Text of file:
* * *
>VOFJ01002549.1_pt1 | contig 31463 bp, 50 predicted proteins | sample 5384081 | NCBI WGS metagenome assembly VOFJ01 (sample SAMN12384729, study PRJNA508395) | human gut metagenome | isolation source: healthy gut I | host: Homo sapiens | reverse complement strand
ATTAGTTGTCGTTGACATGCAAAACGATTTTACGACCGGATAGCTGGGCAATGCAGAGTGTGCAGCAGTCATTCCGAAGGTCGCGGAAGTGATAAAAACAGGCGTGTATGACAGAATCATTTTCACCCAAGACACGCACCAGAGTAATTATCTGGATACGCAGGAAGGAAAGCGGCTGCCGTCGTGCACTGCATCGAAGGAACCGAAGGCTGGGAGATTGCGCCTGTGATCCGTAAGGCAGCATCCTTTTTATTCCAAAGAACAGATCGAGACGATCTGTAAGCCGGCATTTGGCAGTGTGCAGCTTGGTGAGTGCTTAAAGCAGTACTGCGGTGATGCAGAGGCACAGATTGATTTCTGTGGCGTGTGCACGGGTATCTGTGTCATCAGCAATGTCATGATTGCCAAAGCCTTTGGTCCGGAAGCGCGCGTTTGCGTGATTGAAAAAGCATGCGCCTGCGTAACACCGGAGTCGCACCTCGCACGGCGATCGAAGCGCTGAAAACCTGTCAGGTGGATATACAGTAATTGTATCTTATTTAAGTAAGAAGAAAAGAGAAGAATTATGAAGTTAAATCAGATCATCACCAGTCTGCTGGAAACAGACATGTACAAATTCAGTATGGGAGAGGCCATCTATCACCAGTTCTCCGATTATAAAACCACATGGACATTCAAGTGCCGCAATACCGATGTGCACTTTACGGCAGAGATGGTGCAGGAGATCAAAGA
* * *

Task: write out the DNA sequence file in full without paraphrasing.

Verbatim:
>VOFJ01002549.1_pt1 | contig 31463 bp, 50 predicted proteins | sample 5384081 | NCBI WGS metagenome assembly VOFJ01 (sample SAMN12384729, study PRJNA508395) | human gut metagenome | isolation source: healthy gut I | host: Homo sapiens | reverse complement strand
ATTAGTTGTCGTTGACATGCAAAACGATTTTACGACCGGATAGCTGGGCAATGCAGAGTGTGCAGCAGTCATTCCGAAGGTCGCGGAAGTGATAAAAACAGGCGTGTATGACAGAATCATTTTCACCCAAGACACGCACCAGAGTAATTATCTGGATACGCAGGAAGGAAAGCGGCTGCCGTCGTGCACTGCATCGAAGGAACCGAAGGCTGGGAGATTGCGCCTGTGATCCGTAAGGCAGCATCCTTTTTATTCCAAAGAACAGATCGAGACGATCTGTAAGCCGGCATTTGGCAGTGTGCAGCTTGGTGAGTGCTTAAAGCAGTACTGCGGTGATGCAGAGGCACAGATTGATTTCTGTGGCGTGTGCACGGGTATCTGTGTCATCAGCAATGTCATGATTGCCAAAGCCTTTGGTCCGGAAGCGCGCGTTTGCGTGATTGAAAAAGCATGCGCCTGCGTAACACCGGAGTCGCACCTCGCACGGCGATCGAAGCGCTGAAAACCTGTCAGGTGGATATACAGTAATTGTATCTTATTTAAGTAAGAAGAAAAGAGAAGAATTATGAAGTTAAATCAGATCATCACCAGTCTGCTGGAAACAGACATGTACAAATTCAGTATGGGAGAGGCCATCTATCACCAGTTCTCCGATTATAAAACCACATGGACATTCAAGTGCCGCAATACCGATGTGCACTTTACGGCAGAGATGGTGCAGGAGATCAAAGA